What's worse is that they can't bail us out foreverby Jonathan Lis / March 22, 2019 / Leave a comment
On Thursday night in a Brussels conference chamber, something happened that was so breathtaking it will define the history of post-war Britain. It was such an indictment of the state of our nation that it almost literally cannot be believed. A group of foreign powers intervened to save the British people from their own prime minister.
The short story is this. Theresa May has for several months pursued a straightforward policy of blackmail with her Brexit plan: either MPs vote for her deal, which they have resolved by historic margins, twice, not to be in the national interest, or else they enable the historic devastation of no deal at all. The EU, which has been determined to help May despite all the patience and goodwill she has exhausted, played along and mirrored her framing. Any Article 50 extension would be conditional on MPs approving the deal, they said. Emmanuel Macron informed journalists on Thursday afternoon that Britain would be heading into no-deal “for sure” unless parliament finally submitted to its prime minister.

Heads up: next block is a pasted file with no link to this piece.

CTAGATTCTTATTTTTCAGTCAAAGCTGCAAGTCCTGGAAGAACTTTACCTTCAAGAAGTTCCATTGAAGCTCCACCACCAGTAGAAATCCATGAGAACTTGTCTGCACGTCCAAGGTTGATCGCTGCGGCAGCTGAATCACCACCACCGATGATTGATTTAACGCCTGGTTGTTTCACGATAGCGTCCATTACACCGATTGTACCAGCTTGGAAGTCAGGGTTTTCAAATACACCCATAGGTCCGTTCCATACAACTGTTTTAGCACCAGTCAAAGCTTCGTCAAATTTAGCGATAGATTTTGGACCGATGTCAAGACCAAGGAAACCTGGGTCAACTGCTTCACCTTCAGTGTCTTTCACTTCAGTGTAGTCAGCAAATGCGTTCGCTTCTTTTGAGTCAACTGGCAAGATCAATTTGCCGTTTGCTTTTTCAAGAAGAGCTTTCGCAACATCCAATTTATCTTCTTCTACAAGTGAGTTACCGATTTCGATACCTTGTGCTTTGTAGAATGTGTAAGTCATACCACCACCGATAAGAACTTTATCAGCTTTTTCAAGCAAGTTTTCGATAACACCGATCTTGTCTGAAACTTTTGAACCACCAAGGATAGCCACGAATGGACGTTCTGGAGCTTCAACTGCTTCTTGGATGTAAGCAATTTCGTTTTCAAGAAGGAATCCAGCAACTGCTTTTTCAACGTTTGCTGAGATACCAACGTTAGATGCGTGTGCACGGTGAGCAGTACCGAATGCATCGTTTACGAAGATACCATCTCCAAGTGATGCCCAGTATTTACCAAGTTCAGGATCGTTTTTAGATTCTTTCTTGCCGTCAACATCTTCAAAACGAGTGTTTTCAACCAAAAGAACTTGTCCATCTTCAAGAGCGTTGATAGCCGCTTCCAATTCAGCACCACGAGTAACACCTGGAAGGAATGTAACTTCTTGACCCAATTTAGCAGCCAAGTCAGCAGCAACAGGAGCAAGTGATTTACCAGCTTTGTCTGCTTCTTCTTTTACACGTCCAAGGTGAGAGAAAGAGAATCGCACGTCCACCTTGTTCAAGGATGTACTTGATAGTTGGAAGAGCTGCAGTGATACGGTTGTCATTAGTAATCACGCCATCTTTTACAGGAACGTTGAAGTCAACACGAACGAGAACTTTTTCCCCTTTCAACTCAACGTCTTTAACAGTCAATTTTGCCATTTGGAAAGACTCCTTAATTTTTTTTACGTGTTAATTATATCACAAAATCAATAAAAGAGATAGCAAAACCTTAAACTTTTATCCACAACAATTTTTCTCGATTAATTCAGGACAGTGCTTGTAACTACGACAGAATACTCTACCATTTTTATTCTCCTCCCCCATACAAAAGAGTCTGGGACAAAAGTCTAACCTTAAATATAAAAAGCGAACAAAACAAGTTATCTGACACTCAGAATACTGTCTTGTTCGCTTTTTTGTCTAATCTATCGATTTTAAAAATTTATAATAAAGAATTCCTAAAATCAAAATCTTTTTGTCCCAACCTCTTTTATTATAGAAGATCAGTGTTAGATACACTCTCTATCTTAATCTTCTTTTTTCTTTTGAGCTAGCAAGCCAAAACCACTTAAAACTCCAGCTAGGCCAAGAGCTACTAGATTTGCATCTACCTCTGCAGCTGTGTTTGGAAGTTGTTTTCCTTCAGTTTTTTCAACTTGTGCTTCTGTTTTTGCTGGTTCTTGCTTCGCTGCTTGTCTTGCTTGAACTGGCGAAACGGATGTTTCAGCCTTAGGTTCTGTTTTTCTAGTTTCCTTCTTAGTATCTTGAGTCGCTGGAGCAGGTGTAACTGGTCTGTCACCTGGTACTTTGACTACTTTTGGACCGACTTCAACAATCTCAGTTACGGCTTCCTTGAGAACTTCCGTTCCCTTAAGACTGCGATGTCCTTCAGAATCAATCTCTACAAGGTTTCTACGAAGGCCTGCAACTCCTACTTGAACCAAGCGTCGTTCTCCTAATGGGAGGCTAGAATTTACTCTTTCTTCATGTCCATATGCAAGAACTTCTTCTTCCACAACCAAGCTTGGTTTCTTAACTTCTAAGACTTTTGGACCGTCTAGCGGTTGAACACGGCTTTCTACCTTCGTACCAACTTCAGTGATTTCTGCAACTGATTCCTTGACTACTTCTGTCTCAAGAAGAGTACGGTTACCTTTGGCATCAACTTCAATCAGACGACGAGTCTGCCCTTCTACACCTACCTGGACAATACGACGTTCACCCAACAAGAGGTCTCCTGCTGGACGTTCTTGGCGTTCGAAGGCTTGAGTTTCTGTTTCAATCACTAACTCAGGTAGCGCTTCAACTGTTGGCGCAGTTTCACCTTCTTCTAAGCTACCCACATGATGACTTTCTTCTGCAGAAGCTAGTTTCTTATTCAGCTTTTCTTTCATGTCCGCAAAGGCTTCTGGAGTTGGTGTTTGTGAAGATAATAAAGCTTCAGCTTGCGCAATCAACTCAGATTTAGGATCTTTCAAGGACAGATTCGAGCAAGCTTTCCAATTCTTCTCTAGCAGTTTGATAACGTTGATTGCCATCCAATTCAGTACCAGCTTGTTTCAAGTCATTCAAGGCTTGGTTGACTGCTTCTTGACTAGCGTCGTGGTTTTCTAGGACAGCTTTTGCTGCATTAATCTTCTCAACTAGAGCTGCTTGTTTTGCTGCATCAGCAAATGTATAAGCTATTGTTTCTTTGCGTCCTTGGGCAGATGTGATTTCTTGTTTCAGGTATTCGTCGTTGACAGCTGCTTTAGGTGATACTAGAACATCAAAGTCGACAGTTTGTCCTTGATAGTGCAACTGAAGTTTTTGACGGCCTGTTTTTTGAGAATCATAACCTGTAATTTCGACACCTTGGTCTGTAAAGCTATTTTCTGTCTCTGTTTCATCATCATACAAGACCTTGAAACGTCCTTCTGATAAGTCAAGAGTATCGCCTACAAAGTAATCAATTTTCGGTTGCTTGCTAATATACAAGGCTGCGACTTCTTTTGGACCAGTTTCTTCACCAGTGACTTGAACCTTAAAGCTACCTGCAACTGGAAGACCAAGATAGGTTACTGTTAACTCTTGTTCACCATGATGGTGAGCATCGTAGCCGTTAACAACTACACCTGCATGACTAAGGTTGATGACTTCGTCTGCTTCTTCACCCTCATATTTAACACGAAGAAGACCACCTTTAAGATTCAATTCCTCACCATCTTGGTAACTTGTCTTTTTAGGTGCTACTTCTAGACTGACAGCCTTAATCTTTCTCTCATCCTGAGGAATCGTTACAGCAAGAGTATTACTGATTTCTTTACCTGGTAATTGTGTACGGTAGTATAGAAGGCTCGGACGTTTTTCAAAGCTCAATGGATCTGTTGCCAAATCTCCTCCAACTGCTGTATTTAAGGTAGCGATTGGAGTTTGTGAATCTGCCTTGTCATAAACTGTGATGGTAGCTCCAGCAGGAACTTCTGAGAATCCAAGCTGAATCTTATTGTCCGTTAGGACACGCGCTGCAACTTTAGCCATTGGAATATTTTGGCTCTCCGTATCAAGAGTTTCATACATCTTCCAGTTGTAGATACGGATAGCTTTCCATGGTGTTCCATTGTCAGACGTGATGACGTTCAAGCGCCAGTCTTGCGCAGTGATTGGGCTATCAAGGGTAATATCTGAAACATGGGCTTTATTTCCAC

While Leavers celebrated, Remainers felt something approaching shellshock. Not only had the EU apparently let us down at the last moment, but no-deal suddenly seemed a terrifying reality. Many (myself included) hastily abandoned any hopes of a referendum, and began calling instead for a direct revocation of Article 50.
But then something extraordinary happened. The British prime minister addressed her fellow leaders in private, and all pretence finally melted away. It was no longer a game or bluff or negotiating tactic. For the first time they could see she was deadly serious. The leader of the United Kingdom—the person entrusted to keep us safe and build our prosperity—had not only resigned herself to a no-deal cliff-edge, but was now actively driving her country off it. And so the EU did the only thing it reasonably could, and wrested the wheel from her.
Instead of a conditional extension to 22nd May as per the original plan in Brussels, the EU added an unconditional extension to 12th April. They chose this latter date because it is the deadline for notifying our participation in May’s European elections. If MPs do not approve the deal, and do not…